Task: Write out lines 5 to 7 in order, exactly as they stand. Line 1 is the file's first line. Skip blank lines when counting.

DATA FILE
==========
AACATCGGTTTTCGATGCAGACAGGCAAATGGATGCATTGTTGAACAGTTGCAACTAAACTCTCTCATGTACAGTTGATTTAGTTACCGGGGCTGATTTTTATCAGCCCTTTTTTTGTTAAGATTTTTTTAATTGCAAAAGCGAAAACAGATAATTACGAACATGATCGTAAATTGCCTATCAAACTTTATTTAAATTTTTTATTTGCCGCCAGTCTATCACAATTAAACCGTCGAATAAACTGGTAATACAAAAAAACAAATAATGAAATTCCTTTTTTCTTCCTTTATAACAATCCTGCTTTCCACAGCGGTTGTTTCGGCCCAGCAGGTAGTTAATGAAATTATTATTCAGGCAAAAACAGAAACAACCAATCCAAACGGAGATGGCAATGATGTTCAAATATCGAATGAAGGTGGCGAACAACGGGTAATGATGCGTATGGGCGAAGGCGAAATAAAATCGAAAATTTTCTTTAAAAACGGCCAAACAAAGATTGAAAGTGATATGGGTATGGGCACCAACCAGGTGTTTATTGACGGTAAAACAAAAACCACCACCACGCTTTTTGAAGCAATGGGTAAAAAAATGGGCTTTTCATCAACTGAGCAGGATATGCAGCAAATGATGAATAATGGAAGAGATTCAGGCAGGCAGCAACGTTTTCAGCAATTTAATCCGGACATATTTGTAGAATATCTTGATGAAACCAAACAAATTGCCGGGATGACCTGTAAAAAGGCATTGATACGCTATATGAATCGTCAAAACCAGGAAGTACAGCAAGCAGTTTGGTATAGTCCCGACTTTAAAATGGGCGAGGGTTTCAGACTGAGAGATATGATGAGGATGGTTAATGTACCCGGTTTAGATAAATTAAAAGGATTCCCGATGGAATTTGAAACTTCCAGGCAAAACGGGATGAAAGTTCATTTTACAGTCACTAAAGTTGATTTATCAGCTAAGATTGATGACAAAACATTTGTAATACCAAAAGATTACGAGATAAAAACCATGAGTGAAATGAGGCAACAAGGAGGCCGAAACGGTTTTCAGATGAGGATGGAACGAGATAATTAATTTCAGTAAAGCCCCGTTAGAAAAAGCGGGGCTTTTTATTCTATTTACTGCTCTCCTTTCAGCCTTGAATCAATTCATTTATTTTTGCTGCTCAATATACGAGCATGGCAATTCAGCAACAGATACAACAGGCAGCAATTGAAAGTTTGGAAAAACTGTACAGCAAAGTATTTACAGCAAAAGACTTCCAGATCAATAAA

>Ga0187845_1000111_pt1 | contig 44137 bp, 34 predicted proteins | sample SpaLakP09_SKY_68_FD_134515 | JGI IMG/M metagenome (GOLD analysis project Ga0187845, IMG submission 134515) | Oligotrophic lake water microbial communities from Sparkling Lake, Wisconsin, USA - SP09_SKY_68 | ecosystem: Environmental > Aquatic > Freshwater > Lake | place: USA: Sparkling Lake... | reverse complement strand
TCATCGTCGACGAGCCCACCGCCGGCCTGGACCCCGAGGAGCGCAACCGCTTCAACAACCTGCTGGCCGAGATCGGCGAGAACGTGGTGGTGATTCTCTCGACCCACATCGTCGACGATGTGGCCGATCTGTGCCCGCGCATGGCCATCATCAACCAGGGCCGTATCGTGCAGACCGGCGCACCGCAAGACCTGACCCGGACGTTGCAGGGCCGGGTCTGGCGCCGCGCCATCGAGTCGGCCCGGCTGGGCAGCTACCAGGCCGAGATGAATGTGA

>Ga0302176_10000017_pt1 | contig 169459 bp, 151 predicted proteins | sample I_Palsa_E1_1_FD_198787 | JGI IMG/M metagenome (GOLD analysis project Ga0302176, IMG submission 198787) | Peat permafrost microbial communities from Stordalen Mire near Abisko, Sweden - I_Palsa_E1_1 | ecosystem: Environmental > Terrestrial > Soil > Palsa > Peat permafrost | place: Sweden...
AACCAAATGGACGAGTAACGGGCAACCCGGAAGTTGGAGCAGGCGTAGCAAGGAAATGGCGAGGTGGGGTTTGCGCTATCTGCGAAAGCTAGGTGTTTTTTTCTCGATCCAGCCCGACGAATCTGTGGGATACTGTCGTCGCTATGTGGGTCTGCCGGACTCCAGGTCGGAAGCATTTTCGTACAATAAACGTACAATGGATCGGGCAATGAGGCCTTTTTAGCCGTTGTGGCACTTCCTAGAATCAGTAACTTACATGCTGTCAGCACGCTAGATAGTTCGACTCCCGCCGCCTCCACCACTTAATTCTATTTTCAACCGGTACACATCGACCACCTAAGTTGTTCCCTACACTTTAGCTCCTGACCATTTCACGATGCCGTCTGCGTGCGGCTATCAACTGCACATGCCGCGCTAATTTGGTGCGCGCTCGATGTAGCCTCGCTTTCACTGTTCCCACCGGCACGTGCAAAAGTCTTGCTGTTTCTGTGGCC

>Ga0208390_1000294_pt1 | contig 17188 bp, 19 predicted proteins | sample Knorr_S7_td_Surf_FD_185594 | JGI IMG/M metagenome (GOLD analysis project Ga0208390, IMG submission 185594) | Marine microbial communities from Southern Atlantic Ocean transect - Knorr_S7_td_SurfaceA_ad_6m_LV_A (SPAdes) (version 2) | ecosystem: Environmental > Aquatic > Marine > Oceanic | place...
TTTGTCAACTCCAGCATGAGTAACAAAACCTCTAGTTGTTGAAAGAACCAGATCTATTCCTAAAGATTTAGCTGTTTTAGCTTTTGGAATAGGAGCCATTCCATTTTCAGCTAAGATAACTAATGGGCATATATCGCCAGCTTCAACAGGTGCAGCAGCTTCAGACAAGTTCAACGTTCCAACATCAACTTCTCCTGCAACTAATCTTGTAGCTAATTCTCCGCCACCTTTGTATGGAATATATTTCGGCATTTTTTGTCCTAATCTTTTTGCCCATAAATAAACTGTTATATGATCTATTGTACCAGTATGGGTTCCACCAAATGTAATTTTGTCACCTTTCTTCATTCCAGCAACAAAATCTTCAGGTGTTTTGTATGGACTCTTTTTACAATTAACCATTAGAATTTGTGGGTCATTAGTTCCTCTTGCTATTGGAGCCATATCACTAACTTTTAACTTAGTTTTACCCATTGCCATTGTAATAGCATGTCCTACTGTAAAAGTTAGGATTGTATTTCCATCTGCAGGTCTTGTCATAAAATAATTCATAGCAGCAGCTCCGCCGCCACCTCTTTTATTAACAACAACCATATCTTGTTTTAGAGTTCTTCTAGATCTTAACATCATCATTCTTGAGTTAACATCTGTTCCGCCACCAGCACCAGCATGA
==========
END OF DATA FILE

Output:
AACCAAATGGACGAGTAACGGGCAACCCGGAAGTTGGAGCAGGCGTAGCAAGGAAATGGCGAGGTGGGGTTTGCGCTATCTGCGAAAGCTAGGTGTTTTTTTCTCGATCCAGCCCGACGAATCTGTGGGATACTGTCGTCGCTATGTGGGTCTGCCGGACTCCAGGTCGGAAGCATTTTCGTACAATAAACGTACAATGGATCGGGCAATGAGGCCTTTTTAGCCGTTGTGGCACTTCCTAGAATCAGTAACTTACATGCTGTCAGCACGCTAGATAGTTCGACTCCCGCCGCCTCCACCACTTAATTCTATTTTCAACCGGTACACATCGACCACCTAAGTTGTTCCCTACACTTTAGCTCCTGACCATTTCACGATGCCGTCTGCGTGCGGCTATCAACTGCACATGCCGCGCTAATTTGGTGCGCGCTCGATGTAGCCTCGCTTTCACTGTTCCCACCGGCACGTGCAAAAGTCTTGCTGTTTCTGTGGCC

>Ga0208390_1000294_pt1 | contig 17188 bp, 19 predicted proteins | sample Knorr_S7_td_Surf_FD_185594 | JGI IMG/M metagenome (GOLD analysis project Ga0208390, IMG submission 185594) | Marine microbial communities from Southern Atlantic Ocean transect - Knorr_S7_td_SurfaceA_ad_6m_LV_A (SPAdes) (version 2) | ecosystem: Environmental > Aquatic > Marine > Oceanic | place...
TTTGTCAACTCCAGCATGAGTAACAAAACCTCTAGTTGTTGAAAGAACCAGATCTATTCCTAAAGATTTAGCTGTTTTAGCTTTTGGAATAGGAGCCATTCCATTTTCAGCTAAGATAACTAATGGGCATATATCGCCAGCTTCAACAGGTGCAGCAGCTTCAGACAAGTTCAACGTTCCAACATCAACTTCTCCTGCAACTAATCTTGTAGCTAATTCTCCGCCACCTTTGTATGGAATATATTTCGGCATTTTTTGTCCTAATCTTTTTGCCCATAAATAAACTGTTATATGATCTATTGTACCAGTATGGGTTCCACCAAATGTAATTTTGTCACCTTTCTTCATTCCAGCAACAAAATCTTCAGGTGTTTTGTATGGACTCTTTTTACAATTAACCATTAGAATTTGTGGGTCATTAGTTCCTCTTGCTATTGGAGCCATATCACTAACTTTTAACTTAGTTTTACCCATTGCCATTGTAATAGCATGTCCTACTGTAAAAGTTAGGATTGTATTTCCATCTGCAGGTCTTGTCATAAAATAATTCATAGCAGCAGCTCCGCCGCCACCTCTTTTATTAACAACAACCATATCTTGTTTTAGAGTTCTTCTAGATCTTAACATCATCATTCTTGAGTTAACATCTGTTCCGCCACCAGCACCAGCATGA